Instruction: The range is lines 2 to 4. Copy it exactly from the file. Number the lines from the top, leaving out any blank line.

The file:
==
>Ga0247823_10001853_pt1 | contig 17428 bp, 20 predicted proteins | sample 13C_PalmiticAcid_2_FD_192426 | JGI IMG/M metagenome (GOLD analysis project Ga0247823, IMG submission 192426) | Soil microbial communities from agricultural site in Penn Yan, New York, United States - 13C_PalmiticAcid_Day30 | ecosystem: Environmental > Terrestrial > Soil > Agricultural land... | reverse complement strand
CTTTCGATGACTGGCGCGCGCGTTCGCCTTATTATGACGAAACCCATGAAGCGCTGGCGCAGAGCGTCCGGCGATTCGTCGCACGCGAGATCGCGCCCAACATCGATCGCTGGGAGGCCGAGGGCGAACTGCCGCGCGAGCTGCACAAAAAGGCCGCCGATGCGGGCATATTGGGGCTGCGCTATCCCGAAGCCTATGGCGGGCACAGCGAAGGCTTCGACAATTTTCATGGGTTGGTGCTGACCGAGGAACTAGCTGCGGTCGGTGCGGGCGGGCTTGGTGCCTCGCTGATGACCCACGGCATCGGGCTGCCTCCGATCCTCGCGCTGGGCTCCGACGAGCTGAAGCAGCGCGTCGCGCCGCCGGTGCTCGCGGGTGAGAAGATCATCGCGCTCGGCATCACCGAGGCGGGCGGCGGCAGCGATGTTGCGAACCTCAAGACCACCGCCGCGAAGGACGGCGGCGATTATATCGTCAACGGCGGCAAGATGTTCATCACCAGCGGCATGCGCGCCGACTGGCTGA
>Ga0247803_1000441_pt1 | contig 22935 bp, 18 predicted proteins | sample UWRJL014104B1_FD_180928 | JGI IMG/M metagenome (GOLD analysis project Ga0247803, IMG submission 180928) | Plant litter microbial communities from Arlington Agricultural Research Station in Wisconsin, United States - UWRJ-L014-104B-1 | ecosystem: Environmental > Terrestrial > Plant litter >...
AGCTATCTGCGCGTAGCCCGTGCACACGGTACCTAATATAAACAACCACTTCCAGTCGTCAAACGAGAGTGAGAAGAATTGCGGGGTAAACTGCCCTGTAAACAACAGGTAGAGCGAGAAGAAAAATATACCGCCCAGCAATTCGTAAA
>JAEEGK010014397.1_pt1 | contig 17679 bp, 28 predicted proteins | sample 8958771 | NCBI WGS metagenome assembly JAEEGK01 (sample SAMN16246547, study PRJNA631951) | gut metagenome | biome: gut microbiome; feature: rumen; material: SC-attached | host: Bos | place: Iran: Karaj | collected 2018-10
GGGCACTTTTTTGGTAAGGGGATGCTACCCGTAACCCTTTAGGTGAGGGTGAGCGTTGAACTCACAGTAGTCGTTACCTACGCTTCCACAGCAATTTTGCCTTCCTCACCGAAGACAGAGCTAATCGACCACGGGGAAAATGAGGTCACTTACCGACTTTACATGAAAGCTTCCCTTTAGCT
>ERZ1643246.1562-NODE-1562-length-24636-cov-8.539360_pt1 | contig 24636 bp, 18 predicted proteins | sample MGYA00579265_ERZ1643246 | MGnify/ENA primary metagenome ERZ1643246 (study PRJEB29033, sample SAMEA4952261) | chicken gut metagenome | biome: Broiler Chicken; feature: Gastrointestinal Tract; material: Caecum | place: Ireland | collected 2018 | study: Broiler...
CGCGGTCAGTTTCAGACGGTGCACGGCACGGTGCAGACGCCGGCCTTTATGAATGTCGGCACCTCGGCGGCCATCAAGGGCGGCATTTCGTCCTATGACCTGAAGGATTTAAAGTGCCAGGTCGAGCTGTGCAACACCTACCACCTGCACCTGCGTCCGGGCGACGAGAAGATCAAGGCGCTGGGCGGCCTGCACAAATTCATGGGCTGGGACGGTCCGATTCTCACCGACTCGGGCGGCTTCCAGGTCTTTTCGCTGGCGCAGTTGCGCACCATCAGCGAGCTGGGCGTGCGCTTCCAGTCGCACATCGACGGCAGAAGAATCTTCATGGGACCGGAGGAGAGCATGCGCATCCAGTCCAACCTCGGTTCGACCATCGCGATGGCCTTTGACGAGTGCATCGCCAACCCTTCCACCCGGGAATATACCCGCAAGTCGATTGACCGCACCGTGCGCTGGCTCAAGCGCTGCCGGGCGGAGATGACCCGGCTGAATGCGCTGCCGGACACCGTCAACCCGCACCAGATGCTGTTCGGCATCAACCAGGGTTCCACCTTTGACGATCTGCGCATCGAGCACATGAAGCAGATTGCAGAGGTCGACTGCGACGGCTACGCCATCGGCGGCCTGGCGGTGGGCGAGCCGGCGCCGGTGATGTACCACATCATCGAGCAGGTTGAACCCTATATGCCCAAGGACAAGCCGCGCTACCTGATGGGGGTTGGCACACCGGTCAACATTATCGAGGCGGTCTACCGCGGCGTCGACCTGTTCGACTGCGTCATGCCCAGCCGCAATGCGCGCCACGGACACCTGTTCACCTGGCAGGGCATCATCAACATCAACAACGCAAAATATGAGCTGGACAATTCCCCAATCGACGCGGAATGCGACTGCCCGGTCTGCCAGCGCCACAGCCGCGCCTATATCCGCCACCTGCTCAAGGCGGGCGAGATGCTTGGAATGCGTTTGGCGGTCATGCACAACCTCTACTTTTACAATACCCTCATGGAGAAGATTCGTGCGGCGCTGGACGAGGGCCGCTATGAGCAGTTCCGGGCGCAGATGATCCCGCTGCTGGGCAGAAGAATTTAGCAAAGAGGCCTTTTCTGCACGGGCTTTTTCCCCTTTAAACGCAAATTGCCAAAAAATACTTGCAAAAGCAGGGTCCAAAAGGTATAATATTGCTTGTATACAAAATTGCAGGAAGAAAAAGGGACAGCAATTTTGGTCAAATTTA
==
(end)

CTTTCGATGACTGGCGCGCGCGTTCGCCTTATTATGACGAAACCCATGAAGCGCTGGCGCAGAGCGTCCGGCGATTCGTCGCACGCGAGATCGCGCCCAACATCGATCGCTGGGAGGCCGAGGGCGAACTGCCGCGCGAGCTGCACAAAAAGGCCGCCGATGCGGGCATATTGGGGCTGCGCTATCCCGAAGCCTATGGCGGGCACAGCGAAGGCTTCGACAATTTTCATGGGTTGGTGCTGACCGAGGAACTAGCTGCGGTCGGTGCGGGCGGGCTTGGTGCCTCGCTGATGACCCACGGCATCGGGCTGCCTCCGATCCTCGCGCTGGGCTCCGACGAGCTGAAGCAGCGCGTCGCGCCGCCGGTGCTCGCGGGTGAGAAGATCATCGCGCTCGGCATCACCGAGGCGGGCGGCGGCAGCGATGTTGCGAACCTCAAGACCACCGCCGCGAAGGACGGCGGCGATTATATCGTCAACGGCGGCAAGATGTTCATCACCAGCGGCATGCGCGCCGACTGGCTGA
>Ga0247803_1000441_pt1 | contig 22935 bp, 18 predicted proteins | sample UWRJL014104B1_FD_180928 | JGI IMG/M metagenome (GOLD analysis project Ga0247803, IMG submission 180928) | Plant litter microbial communities from Arlington Agricultural Research Station in Wisconsin, United States - UWRJ-L014-104B-1 | ecosystem: Environmental > Terrestrial > Plant litter >...
AGCTATCTGCGCGTAGCCCGTGCACACGGTACCTAATATAAACAACCACTTCCAGTCGTCAAACGAGAGTGAGAAGAATTGCGGGGTAAACTGCCCTGTAAACAACAGGTAGAGCGAGAAGAAAAATATACCGCCCAGCAATTCGTAAA